- Djibril Tamsir Niane a Guinean historian, playwright and short story writer noted for introducing the Epic of Sundiata.
- Mababa “Pape” Diouf, a Senegalese journalist and football agent who was the president of French football club Olympique de Marseille between 2005 and 2009. He was the first black president of a top flight football club in any of Europe’s top six leagues.
- Leïla Menchari, a leading Tunisian designer and decorator who worked for Hermès as a decorator for over 50 years.
These are a handful of the more than 200 we have recorded and/or profiled. In 2023/2024, or possibly even 2026, when we reckon with what else Africa lost other than their lives, there could be a lot of red.
Charles Onyango-Obbo is a journalist, writer and curator of the “Wall of Great Africans”. [email protected]
AU and UN, can’t you see Africa’s looming meltdown?
The eruption of Mount Nyiragongo in Goma, Democratic Republic of Congo, has left tens of people dead. Hundreds of thousands of others have fled their homes into neighbouring Rwanda.
This latest crisis comes on top of decades-old conflicts that have killed hundreds of thousands of people and displaced equal numbers. Thousands in this region need food aid every year. Periodic eruptions of Ebola, cholera and other diseases, including Covid-19, compound an already impossible situation.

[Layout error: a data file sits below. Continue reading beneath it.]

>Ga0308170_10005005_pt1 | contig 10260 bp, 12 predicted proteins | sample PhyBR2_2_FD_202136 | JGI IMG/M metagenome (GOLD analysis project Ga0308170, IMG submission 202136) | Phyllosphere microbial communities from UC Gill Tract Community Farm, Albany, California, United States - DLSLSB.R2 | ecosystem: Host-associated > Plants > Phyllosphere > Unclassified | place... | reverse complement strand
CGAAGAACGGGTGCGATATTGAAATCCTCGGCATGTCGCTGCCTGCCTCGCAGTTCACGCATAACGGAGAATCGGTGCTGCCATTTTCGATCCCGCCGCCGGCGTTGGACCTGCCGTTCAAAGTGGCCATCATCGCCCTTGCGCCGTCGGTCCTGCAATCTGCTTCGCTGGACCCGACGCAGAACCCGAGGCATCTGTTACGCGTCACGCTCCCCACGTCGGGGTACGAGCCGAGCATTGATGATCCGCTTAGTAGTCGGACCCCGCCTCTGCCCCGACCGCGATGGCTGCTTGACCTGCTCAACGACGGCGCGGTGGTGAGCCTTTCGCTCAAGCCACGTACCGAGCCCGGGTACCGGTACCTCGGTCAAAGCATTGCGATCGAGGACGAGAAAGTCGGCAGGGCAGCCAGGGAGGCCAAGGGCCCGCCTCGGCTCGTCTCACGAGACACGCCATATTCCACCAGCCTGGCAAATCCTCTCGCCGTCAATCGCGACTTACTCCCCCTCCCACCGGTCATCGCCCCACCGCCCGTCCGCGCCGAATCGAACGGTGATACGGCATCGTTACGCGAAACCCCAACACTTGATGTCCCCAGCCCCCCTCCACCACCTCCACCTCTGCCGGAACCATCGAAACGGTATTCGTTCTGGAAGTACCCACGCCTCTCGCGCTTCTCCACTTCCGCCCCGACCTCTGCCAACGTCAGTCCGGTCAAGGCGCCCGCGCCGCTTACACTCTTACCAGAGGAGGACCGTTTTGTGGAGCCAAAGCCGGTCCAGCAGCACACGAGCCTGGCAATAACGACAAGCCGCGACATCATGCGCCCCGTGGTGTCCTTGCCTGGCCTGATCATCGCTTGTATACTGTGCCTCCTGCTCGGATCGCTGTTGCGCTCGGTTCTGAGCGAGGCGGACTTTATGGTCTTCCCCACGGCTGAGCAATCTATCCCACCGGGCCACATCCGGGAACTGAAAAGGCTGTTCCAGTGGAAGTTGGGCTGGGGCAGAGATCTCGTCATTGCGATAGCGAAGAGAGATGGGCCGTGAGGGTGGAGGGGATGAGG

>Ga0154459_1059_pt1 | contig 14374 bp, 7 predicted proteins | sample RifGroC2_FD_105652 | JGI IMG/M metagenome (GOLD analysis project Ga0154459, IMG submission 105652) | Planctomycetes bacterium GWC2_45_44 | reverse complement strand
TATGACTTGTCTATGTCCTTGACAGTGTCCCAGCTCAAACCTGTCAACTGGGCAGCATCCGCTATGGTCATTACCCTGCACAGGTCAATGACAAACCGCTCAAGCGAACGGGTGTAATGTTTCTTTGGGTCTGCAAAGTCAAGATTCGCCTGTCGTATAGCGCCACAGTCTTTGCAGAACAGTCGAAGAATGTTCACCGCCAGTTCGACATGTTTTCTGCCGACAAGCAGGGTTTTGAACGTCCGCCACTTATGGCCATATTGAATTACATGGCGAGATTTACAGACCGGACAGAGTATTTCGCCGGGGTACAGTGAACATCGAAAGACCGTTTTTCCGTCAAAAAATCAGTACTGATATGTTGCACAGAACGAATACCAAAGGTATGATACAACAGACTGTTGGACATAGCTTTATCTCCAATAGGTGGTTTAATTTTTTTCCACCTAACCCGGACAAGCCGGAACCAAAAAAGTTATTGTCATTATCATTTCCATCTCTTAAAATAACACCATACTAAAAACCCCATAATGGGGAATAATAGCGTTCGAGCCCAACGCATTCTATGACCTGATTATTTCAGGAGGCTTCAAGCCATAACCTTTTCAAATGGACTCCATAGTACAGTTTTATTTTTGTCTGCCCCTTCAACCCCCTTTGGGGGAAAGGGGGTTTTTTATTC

In the wake of the massive humanitarian crisis caused by the eruption, the Norwegian Refugee Council declared “DR Congo is the worst humanitarian crisis of the 21st century’’. In an interview with a DRC minister, CNN’s Becky Anderson asked a point blank question: How did DR Congo, with most of the world’s mineral deposits, get to be the worst humanitarian crisis of the 21st century?
The minister lived up to the reputation of an African official when confronted with evidence of his own or his government’s monumental and criminal negligence. He gave circumlocutory excuses, stone-walled , then gave a master class in the art of subterfuge.
We cannot stop volcanoes from erupting, but we can minimise, if not totally avoid, the humanitarian crises that follow. In 2002 , another eruption of Nyiragongo killed 250 people and displaced thousands of others. You would expect that the DR Congo government learned some lessons from that catastrophe. But the fat cats who run that country, always busy lining their pockets, had learned nothing. The Goma Volcano Observatory had not been functioning optimally due to corruption. It was even unable to pay for internet connection to remote monitors or transport staff to observation points.
DRC is not the only country in Africa in which negligence and theft have led to great humanitarian crises. In Nigeria, an oil rich country, security forces — undisciplined and starved of funds — are overwhelmed by ragtag Islamic insurgents and criminal gangs. Cameroon, Burkina Faso, Chad, and the Sahel countries of Niger, Mali and Mauritania have been so weakened by decades of negligence and theft, they, too, are incapable of holding off jihadists. The truth is that without French military support, the Sahel countries would fall to the terrorists in a few months.